About Me

Amy Kelly is the founder of Nest Psychology. She is an experienced Clinical Psychologist. She is passionate about working with children and families. She is also a mother to 3 boys.

To get to know Amy better, she asked her 11 year old son pretend to be a journalist and interview her about being a psychologist. These are his questions and her answers:
Have you done this psychology stuff before?

Good question! I have worked as a psychologist in primary schools, universities, hospitals, charities and in private practice for more than 10 years. I have worked with people of all ages but I really like working with kids, families and new parents the best.


Your brain grows really quickly during childhood so if you learn skills to cope when you are young, it’s likely that those skills will be useful throughout your whole life. Kids’ brains are like big balls of Play-Doh. Just like you can mould Play-Doh to become different shapes, you can mould brains to learn new skills and cope with challenges through education and practice. As we get older, our brains become stiffer, more like plasticine, and it’s more difficult to change old habits. That’s why it’s important to treat psychological problems early – at a young age. The way I work with kids is to play games, draw pictures, read stories, watch videos, and have lots of fun. It’s nice for me to watch kids gain confidence and courage and feel happy to be who they are.

I also like working with new parents because I know that becoming a parent can be a really tough, challenging and relentless time, which can wear you down emotionally. I get a lot of pleasure in helping new parents through these tough times, and the pay-off is huge for not only the new mother but for the whole family.

Amy Kelly

Being a parent myself allows me to understand the joys and challenges of parenting.

Is it good to be a psychologist as well as a Mum?

Yes, in lots of ways. I’ll list the benefits:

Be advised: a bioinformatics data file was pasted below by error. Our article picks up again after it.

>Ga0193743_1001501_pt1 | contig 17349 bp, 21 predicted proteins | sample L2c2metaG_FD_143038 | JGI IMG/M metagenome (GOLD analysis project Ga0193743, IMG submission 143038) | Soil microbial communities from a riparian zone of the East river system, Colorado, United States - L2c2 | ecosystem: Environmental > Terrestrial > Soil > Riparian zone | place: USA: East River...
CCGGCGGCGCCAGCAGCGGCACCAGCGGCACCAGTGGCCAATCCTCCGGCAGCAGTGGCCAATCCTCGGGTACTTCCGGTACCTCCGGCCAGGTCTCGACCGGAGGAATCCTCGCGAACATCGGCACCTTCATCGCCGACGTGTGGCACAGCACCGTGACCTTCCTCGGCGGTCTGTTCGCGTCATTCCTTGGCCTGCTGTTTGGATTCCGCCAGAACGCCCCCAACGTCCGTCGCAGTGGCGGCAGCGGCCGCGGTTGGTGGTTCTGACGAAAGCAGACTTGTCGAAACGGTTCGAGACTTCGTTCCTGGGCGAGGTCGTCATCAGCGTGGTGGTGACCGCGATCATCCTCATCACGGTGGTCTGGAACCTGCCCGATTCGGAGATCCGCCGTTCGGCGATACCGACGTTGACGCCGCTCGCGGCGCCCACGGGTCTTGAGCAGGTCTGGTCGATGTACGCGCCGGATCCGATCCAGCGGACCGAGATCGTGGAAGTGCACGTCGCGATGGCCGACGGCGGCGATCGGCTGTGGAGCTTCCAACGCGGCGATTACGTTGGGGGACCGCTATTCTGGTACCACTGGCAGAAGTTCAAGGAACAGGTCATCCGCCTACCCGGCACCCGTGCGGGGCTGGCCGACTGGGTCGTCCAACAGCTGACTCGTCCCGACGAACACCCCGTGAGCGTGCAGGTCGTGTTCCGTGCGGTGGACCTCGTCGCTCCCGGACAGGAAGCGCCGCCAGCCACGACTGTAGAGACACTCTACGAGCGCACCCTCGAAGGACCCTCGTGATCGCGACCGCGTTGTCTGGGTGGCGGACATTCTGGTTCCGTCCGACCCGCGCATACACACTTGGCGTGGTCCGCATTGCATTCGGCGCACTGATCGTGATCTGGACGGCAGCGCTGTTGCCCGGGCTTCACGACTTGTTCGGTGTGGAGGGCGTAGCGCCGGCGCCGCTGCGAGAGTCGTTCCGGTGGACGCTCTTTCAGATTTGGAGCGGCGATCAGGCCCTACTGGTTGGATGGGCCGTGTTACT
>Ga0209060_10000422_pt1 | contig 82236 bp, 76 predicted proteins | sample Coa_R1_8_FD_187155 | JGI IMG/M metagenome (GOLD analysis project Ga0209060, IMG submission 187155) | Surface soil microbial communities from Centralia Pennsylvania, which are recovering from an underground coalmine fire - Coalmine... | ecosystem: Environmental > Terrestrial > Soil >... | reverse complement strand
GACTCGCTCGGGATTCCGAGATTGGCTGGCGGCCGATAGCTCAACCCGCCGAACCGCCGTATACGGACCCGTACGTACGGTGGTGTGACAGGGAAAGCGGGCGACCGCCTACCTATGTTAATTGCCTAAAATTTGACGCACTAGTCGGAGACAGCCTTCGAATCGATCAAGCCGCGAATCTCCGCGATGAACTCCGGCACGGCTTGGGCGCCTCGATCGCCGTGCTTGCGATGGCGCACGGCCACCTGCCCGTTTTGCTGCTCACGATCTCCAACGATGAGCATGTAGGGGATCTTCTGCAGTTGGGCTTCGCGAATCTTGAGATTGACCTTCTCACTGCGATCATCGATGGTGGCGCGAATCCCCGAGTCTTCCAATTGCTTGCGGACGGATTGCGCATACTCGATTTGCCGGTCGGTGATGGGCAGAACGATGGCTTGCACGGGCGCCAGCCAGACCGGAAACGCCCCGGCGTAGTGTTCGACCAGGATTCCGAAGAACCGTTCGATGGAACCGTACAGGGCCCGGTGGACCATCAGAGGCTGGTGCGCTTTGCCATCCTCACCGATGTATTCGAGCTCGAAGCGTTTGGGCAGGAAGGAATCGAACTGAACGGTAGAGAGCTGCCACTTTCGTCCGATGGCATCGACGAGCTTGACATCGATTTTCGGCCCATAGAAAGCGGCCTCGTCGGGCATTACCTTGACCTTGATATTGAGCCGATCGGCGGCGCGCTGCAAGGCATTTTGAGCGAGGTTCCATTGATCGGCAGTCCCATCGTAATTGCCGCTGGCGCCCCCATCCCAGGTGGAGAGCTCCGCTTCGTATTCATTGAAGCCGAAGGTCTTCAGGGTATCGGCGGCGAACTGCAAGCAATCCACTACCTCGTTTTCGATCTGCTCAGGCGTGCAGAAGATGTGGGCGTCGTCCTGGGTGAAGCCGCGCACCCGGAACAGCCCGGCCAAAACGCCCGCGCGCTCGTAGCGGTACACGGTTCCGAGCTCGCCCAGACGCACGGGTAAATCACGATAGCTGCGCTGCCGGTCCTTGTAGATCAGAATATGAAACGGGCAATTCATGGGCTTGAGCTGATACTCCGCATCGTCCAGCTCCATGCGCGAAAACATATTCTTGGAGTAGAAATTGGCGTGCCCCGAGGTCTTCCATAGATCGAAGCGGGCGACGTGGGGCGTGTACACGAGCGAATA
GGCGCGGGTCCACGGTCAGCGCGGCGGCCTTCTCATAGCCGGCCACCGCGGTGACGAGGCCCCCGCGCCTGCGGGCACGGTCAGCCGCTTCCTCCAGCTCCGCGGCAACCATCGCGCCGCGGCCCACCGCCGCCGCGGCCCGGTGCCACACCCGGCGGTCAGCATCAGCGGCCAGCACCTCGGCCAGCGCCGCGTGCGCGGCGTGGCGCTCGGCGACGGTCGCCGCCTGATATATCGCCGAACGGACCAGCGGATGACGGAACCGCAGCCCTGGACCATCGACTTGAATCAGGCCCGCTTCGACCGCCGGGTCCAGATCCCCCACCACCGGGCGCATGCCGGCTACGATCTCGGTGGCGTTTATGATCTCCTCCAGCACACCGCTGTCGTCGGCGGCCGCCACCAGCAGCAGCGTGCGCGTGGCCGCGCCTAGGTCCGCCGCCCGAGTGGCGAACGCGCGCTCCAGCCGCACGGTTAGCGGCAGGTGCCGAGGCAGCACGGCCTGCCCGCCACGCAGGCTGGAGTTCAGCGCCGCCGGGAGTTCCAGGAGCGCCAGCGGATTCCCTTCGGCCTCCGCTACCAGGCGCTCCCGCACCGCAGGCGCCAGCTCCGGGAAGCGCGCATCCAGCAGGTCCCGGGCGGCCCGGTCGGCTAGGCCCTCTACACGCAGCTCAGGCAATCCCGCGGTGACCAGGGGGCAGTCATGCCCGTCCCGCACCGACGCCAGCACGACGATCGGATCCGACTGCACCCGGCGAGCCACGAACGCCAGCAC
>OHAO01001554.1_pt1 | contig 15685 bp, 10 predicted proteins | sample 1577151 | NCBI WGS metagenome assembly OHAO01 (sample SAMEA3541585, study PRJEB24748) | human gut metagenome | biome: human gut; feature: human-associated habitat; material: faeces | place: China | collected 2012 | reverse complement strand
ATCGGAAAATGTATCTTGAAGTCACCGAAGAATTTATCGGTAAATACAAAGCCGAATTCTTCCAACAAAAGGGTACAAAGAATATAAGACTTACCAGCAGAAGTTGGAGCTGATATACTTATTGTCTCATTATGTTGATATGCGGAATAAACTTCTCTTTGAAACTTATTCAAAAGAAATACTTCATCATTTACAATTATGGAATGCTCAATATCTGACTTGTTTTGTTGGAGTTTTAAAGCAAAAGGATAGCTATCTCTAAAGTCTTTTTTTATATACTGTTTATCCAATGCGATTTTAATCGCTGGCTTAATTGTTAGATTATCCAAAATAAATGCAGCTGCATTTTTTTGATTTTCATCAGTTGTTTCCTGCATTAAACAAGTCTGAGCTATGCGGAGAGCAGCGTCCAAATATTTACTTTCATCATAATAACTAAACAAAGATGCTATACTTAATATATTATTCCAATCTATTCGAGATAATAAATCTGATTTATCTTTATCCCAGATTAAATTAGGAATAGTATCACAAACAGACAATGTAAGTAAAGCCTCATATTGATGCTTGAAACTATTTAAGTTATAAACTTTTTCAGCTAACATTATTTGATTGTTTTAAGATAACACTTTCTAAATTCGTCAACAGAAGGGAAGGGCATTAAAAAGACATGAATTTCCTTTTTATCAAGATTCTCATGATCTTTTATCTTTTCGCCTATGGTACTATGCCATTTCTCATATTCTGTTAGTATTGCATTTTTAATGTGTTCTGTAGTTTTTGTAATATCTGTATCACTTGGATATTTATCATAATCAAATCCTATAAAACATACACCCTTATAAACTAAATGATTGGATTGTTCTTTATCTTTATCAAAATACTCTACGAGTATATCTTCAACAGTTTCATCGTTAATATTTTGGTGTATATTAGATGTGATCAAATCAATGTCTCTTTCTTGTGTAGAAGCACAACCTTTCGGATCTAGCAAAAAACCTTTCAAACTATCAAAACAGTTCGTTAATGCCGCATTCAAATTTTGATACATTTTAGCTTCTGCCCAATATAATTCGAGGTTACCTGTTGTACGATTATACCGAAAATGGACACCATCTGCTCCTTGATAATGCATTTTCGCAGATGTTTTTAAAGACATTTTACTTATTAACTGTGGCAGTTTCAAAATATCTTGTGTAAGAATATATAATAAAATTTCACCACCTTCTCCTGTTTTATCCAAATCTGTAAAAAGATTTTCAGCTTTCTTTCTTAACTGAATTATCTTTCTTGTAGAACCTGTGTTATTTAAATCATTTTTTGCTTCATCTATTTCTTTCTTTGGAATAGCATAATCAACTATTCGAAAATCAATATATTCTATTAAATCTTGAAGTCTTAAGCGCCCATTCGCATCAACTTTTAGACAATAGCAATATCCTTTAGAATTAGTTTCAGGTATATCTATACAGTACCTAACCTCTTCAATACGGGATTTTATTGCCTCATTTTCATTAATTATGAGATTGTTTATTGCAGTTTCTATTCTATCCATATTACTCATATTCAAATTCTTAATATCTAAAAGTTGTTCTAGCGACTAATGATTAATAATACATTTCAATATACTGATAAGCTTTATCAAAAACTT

1. It’s good being a parent as well as a psychologist because I understand the joys and challenges of parenting.
  2. I get to test out my tools on you guys! I have learnt that different strategies work to differing degrees with different kids.
  3. You guys keep me up-to-date with what kids are into, like Star Wars, Pokemon, Minecraft, handball, shopkins, etc.
  4. I have been around child care centres, kindergartens and schools a lot. That means I know about their systems, challenges and funding streams so I am able to advocate for the kids I see.
  5. I got to be a new Mum three times so have a good memory of what it’s like to be pregnant, give birth, and look after really little babies. I actually wrote my thesis on what helps new parents adjust successfully to parenthood.
Oh yeah, I remember that! Where did you learn how to be a psychologist?

I started off at Monash University in Melbourne and did a Bachelor of Arts/ Science in 1993. That was when I got interested in psychology. Then I moved to Canberra to do a Post-graduate Diploma in Psychology. And finally, lured by the sunny weather and easy-going lifestyle, I moved to Brisbane to do a Master of Clinical Psychology at QUT. I have also done training in Circle of Security Parenting and Triple P Parenting and see my supervisor once a fortnight.

What does a psychologist actually do?

People come to see me when they need help with problems. For example, they might be feeling sad or worried a lot, and these feelings might get in the way of their enjoyment of life. My job is to help people to work out ways to solve these problems so that they can start feeling happier and confident more often. Psychologists help people by talking, giving information, playing games, teaching skills and even using creativity to draw out feelings, like drawing and craft.

Do the people you see get better?

Usually, yes – they do improve. I use known techniques that have been tried-and-tested to work by lots of psychologists and researchers. I have been trained in cognitive-behavioural therapy (CBT), narrative therapy, solution-focused therapy and mindfulness. I blend these approaches to match the individual or the family.

Thanks Mum. Can I go and play with my friends now?

Yes, sure.